It's time for damage control in Minnesota

Posted by ESPN.com's Kevin Seifert
I know what I thought when I saw the headline: "Favre rebuffs Vikings, will remain retired." Maybe you thought the same thing: That Brett Favre will remain retired today.

That's all we can safely conclude in the wake of Thursday's Yahoo! Sports story. Reportedly, Favre has informed Minnesota coach Brad Childress that he won't come out of retirement and play for the Vikings in 2009. Favre, after all, twice sent that message to Green Bay officials in the spring of 2008 before asking them in June for reinstatement.

But for the benefit of this post, let's assume Favre's plans are as permanent as they can possibly be. For now, we'll ignore the possibility that he could get the itch to play later this summer. Let's not go there. Yet.

At this time, I think it's more important to measure the impact of this dalliance on Minnesota: the franchise, its players and its fan base.

Here is what I think we can conclude from this brouhaha:

  1. Not everyone in the organization is sold on its current quarterback configuration, a list that has to include Childress. Upon Favre's release last week, Childress could simply have shipped him a retirement bouquet or a box of chocolates. Instead, he has been widely reported to have sent out feelers to determine whether Favre would come play for him. I realize Favre is a future Hall of Fame quarterback, not just a mere upgrade, but Childress has to understand the implicit message and ramifications of the pursuit. It tells your incumbent quarterbacks -- those whom you will turn to if the gambit fails -- that your confidence level is something short of 100 percent.

  2. Quarterbacks Tarvaris Jackson and Sage Rosenfels are going to have to grow some thick skin, if they don't have it already. Rosenfels would be especially justified in feeling tossed around. The Vikings acquired him in February, extended his contract and told him he would compete for the starting job. Before he even took a practice snap -- OTAs (organized team activities) don't begin until May 19 -- they were already looking to replace him.

  3. That confusion doesn't just span to quarterbacks. Receiver Bernard Berrian told ESPN's Rachel Nichols this week that Favre would do "wonders for our team." Berrian also told the Star Tribune that he was trying not to get too excited about the possibility. If you're a player involved with the Vikings' passing game, or even if you're just a veteran with limited time left to pursue a championship, I'm guessing you are going to be at least a little disappointed and/or disenchanted with this news.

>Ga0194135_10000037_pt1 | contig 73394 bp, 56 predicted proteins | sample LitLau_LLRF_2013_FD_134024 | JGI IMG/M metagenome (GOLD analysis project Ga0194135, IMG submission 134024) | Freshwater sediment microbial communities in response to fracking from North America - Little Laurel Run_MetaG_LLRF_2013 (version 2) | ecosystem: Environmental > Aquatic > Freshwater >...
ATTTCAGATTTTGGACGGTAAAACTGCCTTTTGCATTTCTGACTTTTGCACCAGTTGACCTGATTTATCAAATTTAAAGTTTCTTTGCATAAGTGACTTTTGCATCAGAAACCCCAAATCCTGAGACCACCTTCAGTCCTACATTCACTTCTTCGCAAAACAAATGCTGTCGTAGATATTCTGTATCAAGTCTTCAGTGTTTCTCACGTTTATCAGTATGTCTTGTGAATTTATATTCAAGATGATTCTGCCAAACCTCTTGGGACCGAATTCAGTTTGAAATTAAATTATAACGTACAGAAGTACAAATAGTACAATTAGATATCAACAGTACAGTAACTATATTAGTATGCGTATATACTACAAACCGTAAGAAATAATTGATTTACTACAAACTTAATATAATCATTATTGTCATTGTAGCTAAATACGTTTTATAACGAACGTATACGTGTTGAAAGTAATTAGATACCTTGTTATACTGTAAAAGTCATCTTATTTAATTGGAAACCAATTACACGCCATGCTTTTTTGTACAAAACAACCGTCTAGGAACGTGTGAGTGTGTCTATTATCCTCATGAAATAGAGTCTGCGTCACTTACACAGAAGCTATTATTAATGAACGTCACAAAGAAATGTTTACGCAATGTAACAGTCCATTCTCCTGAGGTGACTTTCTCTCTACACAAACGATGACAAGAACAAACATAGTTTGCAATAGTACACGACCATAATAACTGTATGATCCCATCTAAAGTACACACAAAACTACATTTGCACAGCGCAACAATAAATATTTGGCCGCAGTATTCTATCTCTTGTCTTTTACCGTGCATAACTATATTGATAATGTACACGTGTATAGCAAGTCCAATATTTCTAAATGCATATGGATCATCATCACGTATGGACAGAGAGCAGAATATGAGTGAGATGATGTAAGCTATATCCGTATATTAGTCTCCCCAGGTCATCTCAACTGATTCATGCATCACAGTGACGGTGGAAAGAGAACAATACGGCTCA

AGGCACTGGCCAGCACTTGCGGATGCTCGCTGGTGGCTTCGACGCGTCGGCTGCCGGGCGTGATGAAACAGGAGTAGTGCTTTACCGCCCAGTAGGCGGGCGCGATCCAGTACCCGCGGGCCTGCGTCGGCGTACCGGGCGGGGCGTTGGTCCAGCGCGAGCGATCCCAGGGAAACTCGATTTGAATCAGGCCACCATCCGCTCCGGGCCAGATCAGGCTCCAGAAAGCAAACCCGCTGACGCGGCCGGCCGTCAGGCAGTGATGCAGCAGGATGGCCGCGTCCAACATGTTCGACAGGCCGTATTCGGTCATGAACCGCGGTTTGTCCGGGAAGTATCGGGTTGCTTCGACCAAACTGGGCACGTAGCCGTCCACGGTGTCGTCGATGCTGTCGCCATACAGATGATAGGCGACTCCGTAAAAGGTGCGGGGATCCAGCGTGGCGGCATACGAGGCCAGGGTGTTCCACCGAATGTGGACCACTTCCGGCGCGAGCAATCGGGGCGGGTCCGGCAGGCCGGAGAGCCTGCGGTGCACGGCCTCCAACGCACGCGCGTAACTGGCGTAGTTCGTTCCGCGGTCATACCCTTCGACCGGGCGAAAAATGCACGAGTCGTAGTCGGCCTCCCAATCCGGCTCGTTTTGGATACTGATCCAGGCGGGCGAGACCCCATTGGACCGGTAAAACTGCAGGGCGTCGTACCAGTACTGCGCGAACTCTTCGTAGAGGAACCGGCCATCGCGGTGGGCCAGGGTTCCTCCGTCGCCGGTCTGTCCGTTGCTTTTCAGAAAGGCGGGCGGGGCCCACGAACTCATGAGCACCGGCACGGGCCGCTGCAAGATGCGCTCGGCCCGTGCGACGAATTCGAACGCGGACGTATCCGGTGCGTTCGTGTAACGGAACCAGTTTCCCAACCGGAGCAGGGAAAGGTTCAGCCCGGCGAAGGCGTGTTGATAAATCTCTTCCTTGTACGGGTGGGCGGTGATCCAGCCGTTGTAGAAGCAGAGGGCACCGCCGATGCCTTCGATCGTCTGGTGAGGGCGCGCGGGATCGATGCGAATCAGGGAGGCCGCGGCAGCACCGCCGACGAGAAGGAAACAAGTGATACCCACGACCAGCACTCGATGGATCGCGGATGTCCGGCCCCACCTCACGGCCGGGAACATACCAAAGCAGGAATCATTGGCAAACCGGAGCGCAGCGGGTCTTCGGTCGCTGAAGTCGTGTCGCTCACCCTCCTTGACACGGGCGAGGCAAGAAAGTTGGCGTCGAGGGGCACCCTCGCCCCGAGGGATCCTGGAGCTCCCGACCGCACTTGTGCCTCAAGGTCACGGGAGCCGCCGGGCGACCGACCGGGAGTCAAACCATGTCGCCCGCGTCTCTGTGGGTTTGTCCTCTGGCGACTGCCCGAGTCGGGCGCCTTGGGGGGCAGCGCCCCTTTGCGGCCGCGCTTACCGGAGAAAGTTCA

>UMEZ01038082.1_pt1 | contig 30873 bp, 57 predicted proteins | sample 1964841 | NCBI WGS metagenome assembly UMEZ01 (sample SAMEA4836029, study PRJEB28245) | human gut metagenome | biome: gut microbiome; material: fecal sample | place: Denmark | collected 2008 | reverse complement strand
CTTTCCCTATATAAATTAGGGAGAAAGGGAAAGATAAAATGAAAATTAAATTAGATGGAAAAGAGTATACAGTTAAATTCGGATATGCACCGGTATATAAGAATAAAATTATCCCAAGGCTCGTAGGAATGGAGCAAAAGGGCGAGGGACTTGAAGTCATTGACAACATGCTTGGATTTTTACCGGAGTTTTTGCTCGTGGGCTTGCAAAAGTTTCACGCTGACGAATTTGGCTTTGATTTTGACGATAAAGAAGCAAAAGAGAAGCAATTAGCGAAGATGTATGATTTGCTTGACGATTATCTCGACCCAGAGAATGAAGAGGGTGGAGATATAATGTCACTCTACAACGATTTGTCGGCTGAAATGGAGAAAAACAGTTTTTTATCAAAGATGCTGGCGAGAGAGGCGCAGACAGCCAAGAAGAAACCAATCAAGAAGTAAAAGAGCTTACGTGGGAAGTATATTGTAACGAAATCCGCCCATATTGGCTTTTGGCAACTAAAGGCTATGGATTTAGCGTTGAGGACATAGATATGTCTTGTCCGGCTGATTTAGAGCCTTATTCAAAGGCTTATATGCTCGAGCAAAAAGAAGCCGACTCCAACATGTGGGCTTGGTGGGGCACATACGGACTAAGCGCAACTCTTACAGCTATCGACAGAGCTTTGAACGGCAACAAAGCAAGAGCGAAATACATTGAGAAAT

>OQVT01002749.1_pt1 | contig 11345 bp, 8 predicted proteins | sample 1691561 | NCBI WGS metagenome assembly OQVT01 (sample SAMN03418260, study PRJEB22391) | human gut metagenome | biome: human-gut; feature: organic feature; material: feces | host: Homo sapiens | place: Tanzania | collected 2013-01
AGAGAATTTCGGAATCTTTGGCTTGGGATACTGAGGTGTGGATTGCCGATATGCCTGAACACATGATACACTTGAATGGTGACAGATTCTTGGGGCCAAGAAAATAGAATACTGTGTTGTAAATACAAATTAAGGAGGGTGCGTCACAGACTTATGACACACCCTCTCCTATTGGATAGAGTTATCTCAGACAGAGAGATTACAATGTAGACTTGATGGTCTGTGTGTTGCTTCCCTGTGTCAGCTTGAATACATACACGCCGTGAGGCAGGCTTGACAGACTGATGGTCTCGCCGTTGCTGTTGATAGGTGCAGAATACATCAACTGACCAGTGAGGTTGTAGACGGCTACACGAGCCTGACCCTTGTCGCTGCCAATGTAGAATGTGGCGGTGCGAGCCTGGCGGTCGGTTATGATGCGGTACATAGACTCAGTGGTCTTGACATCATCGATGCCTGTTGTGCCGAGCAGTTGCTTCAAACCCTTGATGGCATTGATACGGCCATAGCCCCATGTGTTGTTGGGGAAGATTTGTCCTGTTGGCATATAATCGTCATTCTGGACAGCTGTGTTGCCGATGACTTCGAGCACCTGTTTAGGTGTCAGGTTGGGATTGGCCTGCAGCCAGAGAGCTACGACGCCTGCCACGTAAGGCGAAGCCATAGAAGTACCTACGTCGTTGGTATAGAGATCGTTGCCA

4. This news cycle also has illustrated the way Minnesota continues to address its quarterback position by the seat of its pants. It acquired Rosenfels in February and started pursuing Favre less than two months later. Overall, it has devoted a total of eight draft choices to acquiring six different quarterbacks since Daunte Culpepper blew out his knee in 2005. In the past three seasons, five different quarterbacks have started at least one game for the Vikings. Even if Favre had agreed to return, they likely would have been in the same situation again next offseason.

  5. I wouldn't say Vikings fans were 100 percent united in this pursuit, but its anticlimactic conclusion will create more disappointment than relief. Whatever the proportion, it's an unhealthy detour for a team that -- like many in the economic environment -- has its work cut out to sell tickets.

I also wonder if this episode has impacted Favre's long-term relationship with the Green Bay organization and its fans. Already, you figured it would take some time for wounds to heal and for Favre to take his place as a revered alumnus of the Packers. Will his flirtation with Minnesota represent just a blip on that path? Or has it set back the reunion even further?

And it appears that's that. So at this time, we'll take a step back from Favre2009. At least for today.